Low RN staffing levels linked to higher patient mortality risk, study finds

Increasing the number of unregistered nursing assistants used to care for hospitalized patients may not be a safe solution to the nationwide nursing shortage, suggests the findings of a study published in BMJ Quality & Safety.

For the study, researchers examined staffing level data on registered nurses and unregistered nursing assistants at a large acute care hospital in England. The clinicians treated 138,133 adult patients admitted to 32 wards between April 2012 and March 2015.

Researchers measured staffing levels as hours per patient per day relative to a specific ward's average. Across all 32 wards, registered nurses had an average staffing level of 4.75 hours per day, compared to 2.99 hours per day for nursing assistants.

On average, patients experienced two days of low staffing levels for nurses and nursing assistants within the first five days of their hospital stays, which equated to a cumulative shortfall of 23 and 15 minutes, respectively.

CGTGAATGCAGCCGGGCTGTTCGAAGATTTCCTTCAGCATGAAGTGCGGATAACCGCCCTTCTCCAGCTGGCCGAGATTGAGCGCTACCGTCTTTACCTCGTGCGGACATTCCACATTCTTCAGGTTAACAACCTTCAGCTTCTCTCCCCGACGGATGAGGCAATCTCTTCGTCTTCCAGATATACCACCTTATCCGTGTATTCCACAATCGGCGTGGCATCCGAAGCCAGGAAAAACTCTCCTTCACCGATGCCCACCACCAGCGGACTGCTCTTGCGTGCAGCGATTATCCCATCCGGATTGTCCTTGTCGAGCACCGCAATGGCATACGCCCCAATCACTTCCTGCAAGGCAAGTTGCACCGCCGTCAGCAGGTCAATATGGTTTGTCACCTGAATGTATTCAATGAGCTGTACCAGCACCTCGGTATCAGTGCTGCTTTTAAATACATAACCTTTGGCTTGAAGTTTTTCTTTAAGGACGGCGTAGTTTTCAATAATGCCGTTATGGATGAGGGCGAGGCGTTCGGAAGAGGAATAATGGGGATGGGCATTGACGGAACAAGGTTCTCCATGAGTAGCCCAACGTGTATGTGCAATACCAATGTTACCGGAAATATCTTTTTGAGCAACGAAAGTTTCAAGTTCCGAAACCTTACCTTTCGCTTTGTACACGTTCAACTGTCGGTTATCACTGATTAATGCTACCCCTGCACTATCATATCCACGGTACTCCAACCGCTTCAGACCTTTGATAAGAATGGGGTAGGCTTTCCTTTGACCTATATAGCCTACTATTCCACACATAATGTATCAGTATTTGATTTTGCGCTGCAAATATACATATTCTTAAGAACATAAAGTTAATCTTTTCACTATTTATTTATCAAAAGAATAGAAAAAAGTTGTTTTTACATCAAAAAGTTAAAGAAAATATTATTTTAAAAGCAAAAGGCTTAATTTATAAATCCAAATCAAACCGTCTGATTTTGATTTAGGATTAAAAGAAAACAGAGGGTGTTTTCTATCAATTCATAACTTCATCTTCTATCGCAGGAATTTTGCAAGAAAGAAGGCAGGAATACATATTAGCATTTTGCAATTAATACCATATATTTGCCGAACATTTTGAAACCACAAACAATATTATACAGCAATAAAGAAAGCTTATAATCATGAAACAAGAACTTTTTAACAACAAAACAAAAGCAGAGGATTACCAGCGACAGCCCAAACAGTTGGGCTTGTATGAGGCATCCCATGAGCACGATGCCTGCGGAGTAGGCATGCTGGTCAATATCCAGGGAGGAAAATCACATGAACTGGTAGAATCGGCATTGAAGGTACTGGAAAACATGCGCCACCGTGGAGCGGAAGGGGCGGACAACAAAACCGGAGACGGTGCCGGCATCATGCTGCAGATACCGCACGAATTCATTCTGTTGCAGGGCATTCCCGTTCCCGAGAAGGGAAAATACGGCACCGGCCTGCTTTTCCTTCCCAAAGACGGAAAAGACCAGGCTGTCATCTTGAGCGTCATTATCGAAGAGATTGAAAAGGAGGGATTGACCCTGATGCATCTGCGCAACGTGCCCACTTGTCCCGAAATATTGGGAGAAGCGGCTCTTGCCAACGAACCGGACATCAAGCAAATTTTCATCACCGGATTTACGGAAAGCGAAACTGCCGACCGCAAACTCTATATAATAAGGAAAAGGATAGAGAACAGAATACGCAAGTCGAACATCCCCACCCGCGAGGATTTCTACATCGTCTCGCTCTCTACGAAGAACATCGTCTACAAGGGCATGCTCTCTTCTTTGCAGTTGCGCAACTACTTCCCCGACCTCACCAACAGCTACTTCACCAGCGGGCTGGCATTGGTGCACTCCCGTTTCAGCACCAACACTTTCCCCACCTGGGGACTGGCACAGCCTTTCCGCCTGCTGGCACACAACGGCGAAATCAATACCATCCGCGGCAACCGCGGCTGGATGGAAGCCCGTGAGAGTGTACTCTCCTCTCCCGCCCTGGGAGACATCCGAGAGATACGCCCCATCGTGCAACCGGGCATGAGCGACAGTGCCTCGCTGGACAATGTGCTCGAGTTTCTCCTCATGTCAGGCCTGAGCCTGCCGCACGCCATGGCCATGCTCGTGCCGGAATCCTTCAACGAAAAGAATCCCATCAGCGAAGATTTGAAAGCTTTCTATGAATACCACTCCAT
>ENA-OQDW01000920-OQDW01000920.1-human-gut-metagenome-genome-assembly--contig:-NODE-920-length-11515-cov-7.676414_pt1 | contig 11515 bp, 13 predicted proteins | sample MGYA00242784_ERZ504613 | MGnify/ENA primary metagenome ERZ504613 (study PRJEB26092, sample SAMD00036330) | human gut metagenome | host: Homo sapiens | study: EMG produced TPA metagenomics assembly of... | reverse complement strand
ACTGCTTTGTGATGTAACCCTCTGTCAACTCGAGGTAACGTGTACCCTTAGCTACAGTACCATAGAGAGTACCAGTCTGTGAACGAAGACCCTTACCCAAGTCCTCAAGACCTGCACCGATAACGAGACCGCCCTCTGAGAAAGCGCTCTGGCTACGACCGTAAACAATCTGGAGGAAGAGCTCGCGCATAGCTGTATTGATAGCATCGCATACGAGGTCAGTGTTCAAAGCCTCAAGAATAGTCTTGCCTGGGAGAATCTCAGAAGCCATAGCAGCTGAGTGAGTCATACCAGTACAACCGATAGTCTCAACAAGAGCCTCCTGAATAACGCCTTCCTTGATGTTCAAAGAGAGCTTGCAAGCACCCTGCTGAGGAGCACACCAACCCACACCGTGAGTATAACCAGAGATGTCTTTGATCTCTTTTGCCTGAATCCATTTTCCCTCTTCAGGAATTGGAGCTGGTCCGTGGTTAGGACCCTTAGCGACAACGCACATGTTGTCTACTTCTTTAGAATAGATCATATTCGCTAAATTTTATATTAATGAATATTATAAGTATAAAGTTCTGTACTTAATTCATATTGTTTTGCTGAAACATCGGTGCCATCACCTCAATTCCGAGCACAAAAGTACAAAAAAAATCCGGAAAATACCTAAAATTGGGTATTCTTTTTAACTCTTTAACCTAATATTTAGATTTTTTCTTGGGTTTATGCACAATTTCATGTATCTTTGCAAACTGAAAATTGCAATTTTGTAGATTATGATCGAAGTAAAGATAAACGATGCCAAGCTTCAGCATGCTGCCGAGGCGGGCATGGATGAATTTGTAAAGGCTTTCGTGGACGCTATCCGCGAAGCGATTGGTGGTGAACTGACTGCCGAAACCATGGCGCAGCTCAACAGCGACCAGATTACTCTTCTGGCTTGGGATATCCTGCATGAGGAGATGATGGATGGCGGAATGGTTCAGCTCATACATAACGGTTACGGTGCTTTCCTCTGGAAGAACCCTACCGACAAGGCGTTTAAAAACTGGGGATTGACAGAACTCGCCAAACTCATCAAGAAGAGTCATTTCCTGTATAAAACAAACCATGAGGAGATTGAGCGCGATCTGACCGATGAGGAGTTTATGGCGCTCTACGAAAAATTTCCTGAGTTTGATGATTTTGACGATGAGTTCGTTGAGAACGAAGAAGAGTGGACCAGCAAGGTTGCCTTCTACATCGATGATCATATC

The overall mortality rate was 4 percent during the study period. Researchers found the risk of dying rose 3 percent for every day a patient had low registered nurse staffing levels. In contrast, every additional hour a nurse spent caring for a patient was associated with a 3 percent drop in mortality risk. Both low and high nursing assistant staffing levels were also linked to a higher mortality risk.

"The findings of this paper suggest potential benefits from increasing the availability of [registered nurses] on acute hospital wards," the researchers said in a press release. "However, in England, RN shortages look set to continue in the short term. ... [These] are unlikely to be remedied by increasing the numbers of lesser trained nursing staff in the workforce."

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